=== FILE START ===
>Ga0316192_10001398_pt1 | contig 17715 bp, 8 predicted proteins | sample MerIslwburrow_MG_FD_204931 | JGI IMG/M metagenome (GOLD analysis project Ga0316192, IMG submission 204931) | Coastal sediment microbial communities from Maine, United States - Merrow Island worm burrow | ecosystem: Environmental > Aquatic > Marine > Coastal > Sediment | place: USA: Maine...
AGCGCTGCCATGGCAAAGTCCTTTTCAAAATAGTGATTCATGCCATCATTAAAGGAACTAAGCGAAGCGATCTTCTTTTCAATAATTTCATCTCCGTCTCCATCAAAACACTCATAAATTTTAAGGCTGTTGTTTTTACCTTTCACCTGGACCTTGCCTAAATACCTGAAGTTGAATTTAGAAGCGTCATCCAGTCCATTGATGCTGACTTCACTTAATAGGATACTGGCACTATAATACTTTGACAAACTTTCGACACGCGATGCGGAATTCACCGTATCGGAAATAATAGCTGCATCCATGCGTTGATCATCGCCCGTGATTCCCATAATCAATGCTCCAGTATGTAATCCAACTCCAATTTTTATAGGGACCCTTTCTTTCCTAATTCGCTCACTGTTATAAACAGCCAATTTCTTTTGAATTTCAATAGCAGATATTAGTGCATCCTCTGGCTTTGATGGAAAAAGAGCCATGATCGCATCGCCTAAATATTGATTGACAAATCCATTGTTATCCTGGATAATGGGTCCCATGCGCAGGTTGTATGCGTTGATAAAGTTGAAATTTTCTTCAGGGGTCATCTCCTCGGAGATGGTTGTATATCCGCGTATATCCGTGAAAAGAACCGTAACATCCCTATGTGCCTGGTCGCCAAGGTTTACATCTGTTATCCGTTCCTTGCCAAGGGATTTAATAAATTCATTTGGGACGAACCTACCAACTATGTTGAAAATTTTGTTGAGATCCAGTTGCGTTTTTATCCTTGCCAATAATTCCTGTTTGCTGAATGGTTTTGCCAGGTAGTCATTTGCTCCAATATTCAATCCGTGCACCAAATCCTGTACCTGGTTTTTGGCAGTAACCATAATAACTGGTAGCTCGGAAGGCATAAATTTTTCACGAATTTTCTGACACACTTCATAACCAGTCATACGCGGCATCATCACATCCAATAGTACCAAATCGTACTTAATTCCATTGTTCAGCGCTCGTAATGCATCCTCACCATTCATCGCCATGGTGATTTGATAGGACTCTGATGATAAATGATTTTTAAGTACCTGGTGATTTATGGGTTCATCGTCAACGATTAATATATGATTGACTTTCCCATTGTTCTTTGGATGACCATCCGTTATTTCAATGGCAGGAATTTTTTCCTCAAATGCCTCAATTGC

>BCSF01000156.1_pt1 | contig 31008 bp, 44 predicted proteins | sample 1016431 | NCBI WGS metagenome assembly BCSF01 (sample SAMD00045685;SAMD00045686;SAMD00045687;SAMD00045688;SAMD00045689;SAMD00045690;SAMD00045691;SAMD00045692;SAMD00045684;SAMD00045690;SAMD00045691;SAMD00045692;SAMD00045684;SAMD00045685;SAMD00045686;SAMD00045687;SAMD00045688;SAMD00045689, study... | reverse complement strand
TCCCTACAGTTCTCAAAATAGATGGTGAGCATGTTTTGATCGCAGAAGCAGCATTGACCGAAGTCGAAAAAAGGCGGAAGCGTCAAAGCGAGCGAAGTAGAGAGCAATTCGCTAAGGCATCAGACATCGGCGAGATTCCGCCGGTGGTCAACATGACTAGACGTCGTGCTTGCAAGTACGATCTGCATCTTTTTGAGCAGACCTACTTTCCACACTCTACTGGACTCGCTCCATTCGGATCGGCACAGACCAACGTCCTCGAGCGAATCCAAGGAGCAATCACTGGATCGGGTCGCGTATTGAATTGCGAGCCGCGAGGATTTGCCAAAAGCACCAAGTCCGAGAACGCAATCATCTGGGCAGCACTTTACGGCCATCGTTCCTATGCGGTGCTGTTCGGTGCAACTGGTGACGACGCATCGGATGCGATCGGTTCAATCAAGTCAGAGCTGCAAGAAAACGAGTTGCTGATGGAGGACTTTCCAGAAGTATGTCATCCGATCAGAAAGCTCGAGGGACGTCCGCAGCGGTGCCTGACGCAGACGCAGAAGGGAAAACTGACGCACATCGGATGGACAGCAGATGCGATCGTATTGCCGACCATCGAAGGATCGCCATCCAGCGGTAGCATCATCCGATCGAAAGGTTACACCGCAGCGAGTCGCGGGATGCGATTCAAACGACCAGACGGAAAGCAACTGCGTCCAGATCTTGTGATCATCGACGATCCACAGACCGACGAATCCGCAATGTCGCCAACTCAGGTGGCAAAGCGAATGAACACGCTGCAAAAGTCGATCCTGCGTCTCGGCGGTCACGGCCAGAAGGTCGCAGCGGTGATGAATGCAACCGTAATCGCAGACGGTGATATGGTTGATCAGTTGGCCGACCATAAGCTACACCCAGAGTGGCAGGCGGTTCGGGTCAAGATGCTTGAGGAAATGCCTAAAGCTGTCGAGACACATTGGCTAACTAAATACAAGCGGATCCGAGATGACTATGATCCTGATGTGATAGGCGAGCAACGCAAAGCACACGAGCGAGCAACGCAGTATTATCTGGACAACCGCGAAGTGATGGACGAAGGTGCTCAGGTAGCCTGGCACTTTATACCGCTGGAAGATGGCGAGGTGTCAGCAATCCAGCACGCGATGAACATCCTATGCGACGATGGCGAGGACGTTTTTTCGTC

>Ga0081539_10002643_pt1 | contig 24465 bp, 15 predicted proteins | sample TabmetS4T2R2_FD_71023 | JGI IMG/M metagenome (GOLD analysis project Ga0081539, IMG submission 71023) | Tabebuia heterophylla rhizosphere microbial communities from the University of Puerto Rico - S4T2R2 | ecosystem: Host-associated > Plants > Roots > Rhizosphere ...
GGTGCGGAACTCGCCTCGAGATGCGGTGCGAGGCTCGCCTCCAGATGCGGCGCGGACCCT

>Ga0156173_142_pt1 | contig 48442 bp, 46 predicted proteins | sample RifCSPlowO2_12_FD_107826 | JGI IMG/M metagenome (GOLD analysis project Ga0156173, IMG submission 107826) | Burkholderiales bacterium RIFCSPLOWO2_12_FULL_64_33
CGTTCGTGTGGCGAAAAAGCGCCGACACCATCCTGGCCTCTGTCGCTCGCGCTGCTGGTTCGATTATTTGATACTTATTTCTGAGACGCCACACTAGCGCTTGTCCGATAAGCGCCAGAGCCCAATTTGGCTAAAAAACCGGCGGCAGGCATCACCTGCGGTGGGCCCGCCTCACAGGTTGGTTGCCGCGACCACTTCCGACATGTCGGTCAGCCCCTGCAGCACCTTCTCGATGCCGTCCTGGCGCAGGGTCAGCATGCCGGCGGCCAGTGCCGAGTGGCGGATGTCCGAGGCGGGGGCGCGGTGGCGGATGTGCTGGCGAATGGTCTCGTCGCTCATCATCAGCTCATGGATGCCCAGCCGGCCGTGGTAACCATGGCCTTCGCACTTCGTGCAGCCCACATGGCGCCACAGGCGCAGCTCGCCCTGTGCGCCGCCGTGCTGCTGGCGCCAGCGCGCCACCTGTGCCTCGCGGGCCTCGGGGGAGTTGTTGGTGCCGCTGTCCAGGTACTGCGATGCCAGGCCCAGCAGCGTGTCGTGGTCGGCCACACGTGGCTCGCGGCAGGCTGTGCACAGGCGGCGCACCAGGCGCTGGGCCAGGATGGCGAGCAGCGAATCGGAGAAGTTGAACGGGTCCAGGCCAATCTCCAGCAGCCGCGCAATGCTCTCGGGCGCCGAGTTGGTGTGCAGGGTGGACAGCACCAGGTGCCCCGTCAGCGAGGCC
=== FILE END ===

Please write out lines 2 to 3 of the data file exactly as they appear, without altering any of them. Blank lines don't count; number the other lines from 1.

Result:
AGCGCTGCCATGGCAAAGTCCTTTTCAAAATAGTGATTCATGCCATCATTAAAGGAACTAAGCGAAGCGATCTTCTTTTCAATAATTTCATCTCCGTCTCCATCAAAACACTCATAAATTTTAAGGCTGTTGTTTTTACCTTTCACCTGGACCTTGCCTAAATACCTGAAGTTGAATTTAGAAGCGTCATCCAGTCCATTGATGCTGACTTCACTTAATAGGATACTGGCACTATAATACTTTGACAAACTTTCGACACGCGATGCGGAATTCACCGTATCGGAAATAATAGCTGCATCCATGCGTTGATCATCGCCCGTGATTCCCATAATCAATGCTCCAGTATGTAATCCAACTCCAATTTTTATAGGGACCCTTTCTTTCCTAATTCGCTCACTGTTATAAACAGCCAATTTCTTTTGAATTTCAATAGCAGATATTAGTGCATCCTCTGGCTTTGATGGAAAAAGAGCCATGATCGCATCGCCTAAATATTGATTGACAAATCCATTGTTATCCTGGATAATGGGTCCCATGCGCAGGTTGTATGCGTTGATAAAGTTGAAATTTTCTTCAGGGGTCATCTCCTCGGAGATGGTTGTATATCCGCGTATATCCGTGAAAAGAACCGTAACATCCCTATGTGCCTGGTCGCCAAGGTTTACATCTGTTATCCGTTCCTTGCCAAGGGATTTAATAAATTCATTTGGGACGAACCTACCAACTATGTTGAAAATTTTGTTGAGATCCAGTTGCGTTTTTATCCTTGCCAATAATTCCTGTTTGCTGAATGGTTTTGCCAGGTAGTCATTTGCTCCAATATTCAATCCGTGCACCAAATCCTGTACCTGGTTTTTGGCAGTAACCATAATAACTGGTAGCTCGGAAGGCATAAATTTTTCACGAATTTTCTGACACACTTCATAACCAGTCATACGCGGCATCATCACATCCAATAGTACCAAATCGTACTTAATTCCATTGTTCAGCGCTCGTAATGCATCCTCACCATTCATCGCCATGGTGATTTGATAGGACTCTGATGATAAATGATTTTTAAGTACCTGGTGATTTATGGGTTCATCGTCAACGATTAATATATGATTGACTTTCCCATTGTTCTTTGGATGACCATCCGTTATTTCAATGGCAGGAATTTTTTCCTCAAATGCCTCAATTGC

>BCSF01000156.1_pt1 | contig 31008 bp, 44 predicted proteins | sample 1016431 | NCBI WGS metagenome assembly BCSF01 (sample SAMD00045685;SAMD00045686;SAMD00045687;SAMD00045688;SAMD00045689;SAMD00045690;SAMD00045691;SAMD00045692;SAMD00045684;SAMD00045690;SAMD00045691;SAMD00045692;SAMD00045684;SAMD00045685;SAMD00045686;SAMD00045687;SAMD00045688;SAMD00045689, study... | reverse complement strand